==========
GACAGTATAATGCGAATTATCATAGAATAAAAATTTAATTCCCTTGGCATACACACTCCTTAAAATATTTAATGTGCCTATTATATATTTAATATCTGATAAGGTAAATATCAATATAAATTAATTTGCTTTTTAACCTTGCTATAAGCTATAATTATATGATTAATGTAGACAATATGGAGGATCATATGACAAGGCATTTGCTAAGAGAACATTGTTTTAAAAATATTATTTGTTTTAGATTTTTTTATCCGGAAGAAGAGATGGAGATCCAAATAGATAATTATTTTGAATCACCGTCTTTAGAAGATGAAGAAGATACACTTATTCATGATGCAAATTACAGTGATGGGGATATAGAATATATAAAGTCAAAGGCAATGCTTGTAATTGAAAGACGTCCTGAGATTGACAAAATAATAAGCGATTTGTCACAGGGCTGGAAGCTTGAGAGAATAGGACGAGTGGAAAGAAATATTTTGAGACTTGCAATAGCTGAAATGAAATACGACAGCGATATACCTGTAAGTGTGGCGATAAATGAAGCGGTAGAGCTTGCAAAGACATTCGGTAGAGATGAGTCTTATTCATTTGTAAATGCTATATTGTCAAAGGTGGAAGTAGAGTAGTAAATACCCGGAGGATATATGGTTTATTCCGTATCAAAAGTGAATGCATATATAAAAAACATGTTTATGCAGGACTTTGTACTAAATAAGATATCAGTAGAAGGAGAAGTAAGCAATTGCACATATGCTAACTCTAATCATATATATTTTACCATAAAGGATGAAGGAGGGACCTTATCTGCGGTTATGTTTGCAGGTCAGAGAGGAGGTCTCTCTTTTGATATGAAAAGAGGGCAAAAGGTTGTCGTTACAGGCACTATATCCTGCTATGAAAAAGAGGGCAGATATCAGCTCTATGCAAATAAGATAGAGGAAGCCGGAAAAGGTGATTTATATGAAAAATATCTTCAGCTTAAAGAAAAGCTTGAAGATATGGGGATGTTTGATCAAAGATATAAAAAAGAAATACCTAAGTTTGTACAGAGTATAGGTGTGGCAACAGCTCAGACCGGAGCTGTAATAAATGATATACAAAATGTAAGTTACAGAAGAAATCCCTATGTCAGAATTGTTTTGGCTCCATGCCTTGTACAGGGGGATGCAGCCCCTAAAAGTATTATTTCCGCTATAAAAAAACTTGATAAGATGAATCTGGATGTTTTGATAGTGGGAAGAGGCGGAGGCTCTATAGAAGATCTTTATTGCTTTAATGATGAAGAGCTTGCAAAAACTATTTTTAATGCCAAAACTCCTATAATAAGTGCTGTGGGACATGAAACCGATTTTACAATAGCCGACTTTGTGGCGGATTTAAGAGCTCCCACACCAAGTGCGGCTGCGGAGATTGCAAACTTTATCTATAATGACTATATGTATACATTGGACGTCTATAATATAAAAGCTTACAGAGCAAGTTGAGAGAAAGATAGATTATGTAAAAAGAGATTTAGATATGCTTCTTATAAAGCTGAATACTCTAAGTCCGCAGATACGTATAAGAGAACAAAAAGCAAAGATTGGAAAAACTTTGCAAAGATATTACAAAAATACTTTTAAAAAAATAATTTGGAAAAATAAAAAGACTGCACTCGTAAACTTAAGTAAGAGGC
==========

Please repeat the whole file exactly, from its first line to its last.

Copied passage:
GACAGTATAATGCGAATTATCATAGAATAAAAATTTAATTCCCTTGGCATACACACTCCTTAAAATATTTAATGTGCCTATTATATATTTAATATCTGATAAGGTAAATATCAATATAAATTAATTTGCTTTTTAACCTTGCTATAAGCTATAATTATATGATTAATGTAGACAATATGGAGGATCATATGACAAGGCATTTGCTAAGAGAACATTGTTTTAAAAATATTATTTGTTTTAGATTTTTTTATCCGGAAGAAGAGATGGAGATCCAAATAGATAATTATTTTGAATCACCGTCTTTAGAAGATGAAGAAGATACACTTATTCATGATGCAAATTACAGTGATGGGGATATAGAATATATAAAGTCAAAGGCAATGCTTGTAATTGAAAGACGTCCTGAGATTGACAAAATAATAAGCGATTTGTCACAGGGCTGGAAGCTTGAGAGAATAGGACGAGTGGAAAGAAATATTTTGAGACTTGCAATAGCTGAAATGAAATACGACAGCGATATACCTGTAAGTGTGGCGATAAATGAAGCGGTAGAGCTTGCAAAGACATTCGGTAGAGATGAGTCTTATTCATTTGTAAATGCTATATTGTCAAAGGTGGAAGTAGAGTAGTAAATACCCGGAGGATATATGGTTTATTCCGTATCAAAAGTGAATGCATATATAAAAAACATGTTTATGCAGGACTTTGTACTAAATAAGATATCAGTAGAAGGAGAAGTAAGCAATTGCACATATGCTAACTCTAATCATATATATTTTACCATAAAGGATGAAGGAGGGACCTTATCTGCGGTTATGTTTGCAGGTCAGAGAGGAGGTCTCTCTTTTGATATGAAAAGAGGGCAAAAGGTTGTCGTTACAGGCACTATATCCTGCTATGAAAAAGAGGGCAGATATCAGCTCTATGCAAATAAGATAGAGGAAGCCGGAAAAGGTGATTTATATGAAAAATATCTTCAGCTTAAAGAAAAGCTTGAAGATATGGGGATGTTTGATCAAAGATATAAAAAAGAAATACCTAAGTTTGTACAGAGTATAGGTGTGGCAACAGCTCAGACCGGAGCTGTAATAAATGATATACAAAATGTAAGTTACAGAAGAAATCCCTATGTCAGAATTGTTTTGGCTCCATGCCTTGTACAGGGGGATGCAGCCCCTAAAAGTATTATTTCCGCTATAAAAAAACTTGATAAGATGAATCTGGATGTTTTGATAGTGGGAAGAGGCGGAGGCTCTATAGAAGATCTTTATTGCTTTAATGATGAAGAGCTTGCAAAAACTATTTTTAATGCCAAAACTCCTATAATAAGTGCTGTGGGACATGAAACCGATTTTACAATAGCCGACTTTGTGGCGGATTTAAGAGCTCCCACACCAAGTGCGGCTGCGGAGATTGCAAACTTTATCTATAATGACTATATGTATACATTGGACGTCTATAATATAAAAGCTTACAGAGCAAGTTGAGAGAAAGATAGATTATGTAAAAAGAGATTTAGATATGCTTCTTATAAAGCTGAATACTCTAAGTCCGCAGATACGTATAAGAGAACAAAAAGCAAAGATTGGAAAAACTTTGCAAAGATATTACAAAAATACTTTTAAAAAAATAATTTGGAAAAATAAAAAGACTGCACTCGTAAACTTAAGTAAGAGGC